The basic idea is that we add a new RTL optimization pass (or two) that 
assesses the usage of pseudo registers, and makes recommendations about 
what register class each should end up in, if there's a choice. These 
recommendations would then be used by later passes to get a better use 
of NEON. I might call this the "prealloc" pass, or something.

Firstly, for each pseudo-register in a function, the pass would look at 
the insn constraints for each "def" and "use", and see how the registers 
relate to one another. This might determine things like "if rN is in 
class A, then rM must be also in class A".

E.g. if you have two registers with constraints like this:


.. (and 'r' and 'w' do not overlap) then you know that there is a choice 
between one mode or another, whereas this:


.. would impose no restrictions and we can carry on as normal.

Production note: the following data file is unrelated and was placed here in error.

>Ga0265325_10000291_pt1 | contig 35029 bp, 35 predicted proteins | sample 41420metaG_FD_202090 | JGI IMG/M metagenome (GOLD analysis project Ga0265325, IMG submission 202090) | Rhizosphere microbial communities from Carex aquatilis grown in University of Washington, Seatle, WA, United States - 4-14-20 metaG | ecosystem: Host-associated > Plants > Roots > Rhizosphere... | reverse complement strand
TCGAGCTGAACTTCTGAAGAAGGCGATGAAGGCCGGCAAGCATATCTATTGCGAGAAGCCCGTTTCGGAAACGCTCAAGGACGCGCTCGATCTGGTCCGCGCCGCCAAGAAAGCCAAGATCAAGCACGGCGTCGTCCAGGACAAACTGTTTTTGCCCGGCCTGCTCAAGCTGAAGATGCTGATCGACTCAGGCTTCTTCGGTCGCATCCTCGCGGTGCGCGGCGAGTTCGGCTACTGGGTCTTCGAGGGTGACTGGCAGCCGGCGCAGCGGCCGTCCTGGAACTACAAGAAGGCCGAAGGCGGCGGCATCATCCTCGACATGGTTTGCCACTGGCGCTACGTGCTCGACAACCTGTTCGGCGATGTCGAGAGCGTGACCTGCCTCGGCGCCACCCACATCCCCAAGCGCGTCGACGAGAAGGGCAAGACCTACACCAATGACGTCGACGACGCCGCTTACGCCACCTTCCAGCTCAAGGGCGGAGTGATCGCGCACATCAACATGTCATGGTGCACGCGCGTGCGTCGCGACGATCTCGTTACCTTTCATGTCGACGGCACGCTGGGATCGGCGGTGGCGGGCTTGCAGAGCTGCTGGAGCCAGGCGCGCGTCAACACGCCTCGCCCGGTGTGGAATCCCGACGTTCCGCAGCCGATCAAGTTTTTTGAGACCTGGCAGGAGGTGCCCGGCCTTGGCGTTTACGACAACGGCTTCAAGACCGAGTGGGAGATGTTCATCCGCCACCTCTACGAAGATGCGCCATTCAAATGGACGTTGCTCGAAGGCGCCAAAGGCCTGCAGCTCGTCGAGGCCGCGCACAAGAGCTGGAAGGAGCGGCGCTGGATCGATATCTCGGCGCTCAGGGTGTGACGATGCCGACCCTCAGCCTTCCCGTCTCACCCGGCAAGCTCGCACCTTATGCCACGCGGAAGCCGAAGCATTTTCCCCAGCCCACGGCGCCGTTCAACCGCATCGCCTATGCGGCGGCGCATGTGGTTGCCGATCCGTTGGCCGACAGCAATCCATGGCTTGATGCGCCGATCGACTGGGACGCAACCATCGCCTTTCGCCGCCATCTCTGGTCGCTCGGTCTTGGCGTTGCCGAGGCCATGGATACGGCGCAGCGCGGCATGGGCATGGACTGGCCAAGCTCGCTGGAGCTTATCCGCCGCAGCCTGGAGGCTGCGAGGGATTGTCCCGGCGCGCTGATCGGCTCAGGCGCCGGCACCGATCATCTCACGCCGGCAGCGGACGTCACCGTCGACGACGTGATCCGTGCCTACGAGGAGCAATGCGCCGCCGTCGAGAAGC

Having done that we'd end up with sets of pseudo-registers that must 
make a decision one way or the other, and we'd know where the operations 
are that would force a move from one class to the other.

There's a fair amount of handwavium in there at present, because I've 
not worked out what to do with overlapping register classes (think 
VFP_LO_REGS) and all the other complications.

Secondly, the pass would consider the costs of each alternative, and 
store a recommended register class for each pseudo-register in a table 
somewhere. It would also create new pseudos and insert extra move 
instructions at the register file boundaries where an existing register 
would have had split recommendations (this would solve problem 2 above).